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June 11, 2013


Harry Daum

Where is IBM in all this? Isn't this something they should be pushing hard for? Shouldn't they be leading this (and their own) initiative?

Aaron Bartell

IBM is involved. Check out this article where Peter Glass (Academic Initiative Program Manager) comments on the need for this exact solution (without having foreknowledge of this):

Inevitably we the community are sour about past experiences with lack of IBM involvement. But things are changing for the good and I think the community should ride this wave as far as it goes.

Completely unrelated, but...
Anybody notice how much press *IBM* is giving IBM i as of late? Specifically how much they are ADVERTISING IBM i !?!?! We've long complained about their lack of advertising, but we can hardly do that now with the 25th anniversary spectacle they produced. Truly great. Credit is due to Ian Jarman in large part for that (I believe).


This is a funny market. So often we wait until IBM officially offers something. Other markets have prolific authors producing 'Java for Dummies' or 'PHP in 21 Days' but we continue to wait for IBM to deliver this sort of education.

Bravo Jim.

Alex Krashevsky

Regarding the perceived lack of IBM i resources as a pretext to move off the platform - in some cases I would see this as an excuse rather than true justification. You find yourself standing no chance to contest this trend being vastly outnumbered in your shop by the .NET minded crowd. I think that's the main reason for the need for more (much, much more!)young, energetic, and well IBM i educated people. Many thanks to Jim and his efforts.

Tom Daly

I think factors contributing to the lack of new i programmers is the relative obscurity of the system as well as a high price of entry.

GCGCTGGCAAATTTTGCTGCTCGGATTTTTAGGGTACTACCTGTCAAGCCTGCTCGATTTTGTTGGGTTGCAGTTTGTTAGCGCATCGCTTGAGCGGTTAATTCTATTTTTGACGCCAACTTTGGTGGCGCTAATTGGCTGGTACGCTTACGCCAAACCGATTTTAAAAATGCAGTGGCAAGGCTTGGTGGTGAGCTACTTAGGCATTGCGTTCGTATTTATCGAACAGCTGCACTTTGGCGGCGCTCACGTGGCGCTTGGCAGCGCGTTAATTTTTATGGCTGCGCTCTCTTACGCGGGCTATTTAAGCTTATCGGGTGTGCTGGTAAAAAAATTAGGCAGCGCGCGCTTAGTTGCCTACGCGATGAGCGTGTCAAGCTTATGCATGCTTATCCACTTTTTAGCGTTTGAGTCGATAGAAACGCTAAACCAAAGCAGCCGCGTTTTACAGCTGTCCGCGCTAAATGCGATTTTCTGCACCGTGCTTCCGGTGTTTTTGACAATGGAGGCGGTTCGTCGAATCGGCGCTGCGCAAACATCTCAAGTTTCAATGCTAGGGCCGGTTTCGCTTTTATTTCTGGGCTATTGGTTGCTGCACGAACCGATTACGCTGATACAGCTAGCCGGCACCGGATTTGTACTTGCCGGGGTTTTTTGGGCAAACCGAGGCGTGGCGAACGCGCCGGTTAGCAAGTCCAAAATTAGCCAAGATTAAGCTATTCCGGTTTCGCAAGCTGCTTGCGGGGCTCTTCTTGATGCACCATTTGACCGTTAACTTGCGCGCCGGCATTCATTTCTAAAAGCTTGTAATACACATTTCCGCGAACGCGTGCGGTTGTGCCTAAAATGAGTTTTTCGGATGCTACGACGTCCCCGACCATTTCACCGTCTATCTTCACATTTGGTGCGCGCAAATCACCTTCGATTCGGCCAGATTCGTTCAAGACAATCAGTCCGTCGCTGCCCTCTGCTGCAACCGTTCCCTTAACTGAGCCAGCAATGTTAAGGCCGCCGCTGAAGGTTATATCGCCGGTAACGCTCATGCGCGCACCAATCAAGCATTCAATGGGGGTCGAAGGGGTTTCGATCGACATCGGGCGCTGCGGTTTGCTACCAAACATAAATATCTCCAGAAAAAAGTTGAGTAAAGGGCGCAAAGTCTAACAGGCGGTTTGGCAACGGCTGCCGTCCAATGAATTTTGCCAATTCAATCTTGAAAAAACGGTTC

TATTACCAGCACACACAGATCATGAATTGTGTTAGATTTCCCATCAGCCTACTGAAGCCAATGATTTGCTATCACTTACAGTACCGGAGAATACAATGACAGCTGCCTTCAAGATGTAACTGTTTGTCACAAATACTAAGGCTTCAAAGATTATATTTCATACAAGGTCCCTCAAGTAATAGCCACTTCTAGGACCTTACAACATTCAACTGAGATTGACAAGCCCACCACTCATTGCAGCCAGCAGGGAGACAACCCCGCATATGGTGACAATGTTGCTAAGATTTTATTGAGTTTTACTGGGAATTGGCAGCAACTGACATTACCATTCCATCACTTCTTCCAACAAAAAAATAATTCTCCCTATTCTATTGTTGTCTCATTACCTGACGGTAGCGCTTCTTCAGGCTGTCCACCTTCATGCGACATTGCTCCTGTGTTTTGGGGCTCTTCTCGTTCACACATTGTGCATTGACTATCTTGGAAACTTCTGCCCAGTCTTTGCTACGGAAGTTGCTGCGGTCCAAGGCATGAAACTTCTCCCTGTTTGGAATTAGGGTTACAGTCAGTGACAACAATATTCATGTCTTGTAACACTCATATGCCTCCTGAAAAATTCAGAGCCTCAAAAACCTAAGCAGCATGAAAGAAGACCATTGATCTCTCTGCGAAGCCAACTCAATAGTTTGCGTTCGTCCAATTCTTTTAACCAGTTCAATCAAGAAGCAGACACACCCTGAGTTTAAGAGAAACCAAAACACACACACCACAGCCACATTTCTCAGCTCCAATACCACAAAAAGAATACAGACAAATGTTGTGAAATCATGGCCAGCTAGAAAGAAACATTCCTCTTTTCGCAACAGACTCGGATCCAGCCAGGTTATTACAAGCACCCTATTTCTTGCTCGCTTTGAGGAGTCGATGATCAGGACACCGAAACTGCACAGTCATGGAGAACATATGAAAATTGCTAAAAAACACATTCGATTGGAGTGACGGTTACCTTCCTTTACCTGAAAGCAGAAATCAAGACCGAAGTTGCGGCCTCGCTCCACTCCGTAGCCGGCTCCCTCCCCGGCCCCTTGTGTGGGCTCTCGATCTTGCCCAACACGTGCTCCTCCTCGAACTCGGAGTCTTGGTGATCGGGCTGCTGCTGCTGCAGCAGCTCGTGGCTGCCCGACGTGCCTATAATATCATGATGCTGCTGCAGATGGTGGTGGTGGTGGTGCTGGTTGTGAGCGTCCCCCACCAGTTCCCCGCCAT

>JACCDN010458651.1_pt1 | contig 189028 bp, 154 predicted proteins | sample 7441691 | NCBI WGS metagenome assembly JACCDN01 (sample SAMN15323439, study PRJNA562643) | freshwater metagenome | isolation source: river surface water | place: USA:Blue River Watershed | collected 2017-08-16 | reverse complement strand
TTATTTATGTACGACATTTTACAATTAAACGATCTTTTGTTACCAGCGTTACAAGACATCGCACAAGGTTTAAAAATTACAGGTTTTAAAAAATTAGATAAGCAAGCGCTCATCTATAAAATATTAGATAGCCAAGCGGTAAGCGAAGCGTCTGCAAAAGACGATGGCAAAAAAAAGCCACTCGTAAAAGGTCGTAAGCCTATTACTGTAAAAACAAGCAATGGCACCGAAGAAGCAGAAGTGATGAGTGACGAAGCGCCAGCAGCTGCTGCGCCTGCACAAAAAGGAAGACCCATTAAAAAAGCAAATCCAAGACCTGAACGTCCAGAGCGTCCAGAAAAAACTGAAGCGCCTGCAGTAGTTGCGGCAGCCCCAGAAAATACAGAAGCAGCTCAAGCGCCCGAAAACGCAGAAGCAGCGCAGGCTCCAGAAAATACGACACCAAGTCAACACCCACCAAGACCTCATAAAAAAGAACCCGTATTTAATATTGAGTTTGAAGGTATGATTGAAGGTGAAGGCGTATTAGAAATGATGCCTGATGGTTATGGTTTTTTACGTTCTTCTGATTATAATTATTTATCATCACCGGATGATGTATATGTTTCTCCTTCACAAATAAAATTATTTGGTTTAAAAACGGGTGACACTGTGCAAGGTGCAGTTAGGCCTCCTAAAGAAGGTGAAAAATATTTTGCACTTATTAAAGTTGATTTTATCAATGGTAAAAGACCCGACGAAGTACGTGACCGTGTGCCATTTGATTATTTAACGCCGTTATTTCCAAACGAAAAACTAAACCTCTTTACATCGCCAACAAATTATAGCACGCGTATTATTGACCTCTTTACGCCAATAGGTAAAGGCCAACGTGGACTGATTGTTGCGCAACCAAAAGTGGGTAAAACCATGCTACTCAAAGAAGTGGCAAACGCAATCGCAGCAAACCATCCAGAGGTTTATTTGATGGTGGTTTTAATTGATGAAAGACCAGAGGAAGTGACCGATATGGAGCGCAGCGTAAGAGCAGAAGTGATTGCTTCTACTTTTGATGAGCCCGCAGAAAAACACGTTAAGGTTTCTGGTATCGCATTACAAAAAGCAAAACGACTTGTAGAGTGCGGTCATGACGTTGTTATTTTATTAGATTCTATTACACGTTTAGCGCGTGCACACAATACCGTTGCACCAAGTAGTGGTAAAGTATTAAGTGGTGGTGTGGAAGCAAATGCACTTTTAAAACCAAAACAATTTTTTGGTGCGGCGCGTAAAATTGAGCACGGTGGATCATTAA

A young aspiring programmer, or perhaps a person who has yet to discover an interest or talent for programming, will very likely never experience an i. There is very little awareness of the system and little opportunity to encounter it.

That same aspiring programmer who may be aware of the system will very likely have little opportunity program on it.

By comparison, for a modest investment a person can explore and develop their interest and abilities with a computer from Walmart and run windows or linux and a slew of programming languages.

A remedy is to increase the odds of a person experiencing an i. That might come from education initiates at schools. That might come from an inexpensive web accessible i with full tooling. That might come from a reduced entry price.

In my dreams there is a laptop running i and either windows or linux, with full tooling, for 2-3 thousand dollars. It would be great for consultants and independent developers, their system & tools are with them on their laptop, easily accessible as they move from site to site, client to client. You can do this with windows and linux. It would also be a boon for our young aspiring programmer friend, they could have their very own i.

The likelihood for young people to encounter and use i needs to be increased, currently that likelihood approaches an impossibility. These are the people who will develop the new apps, the apps designed for the web age, not modernized old apps. That won't happen if the system is unobtainable.

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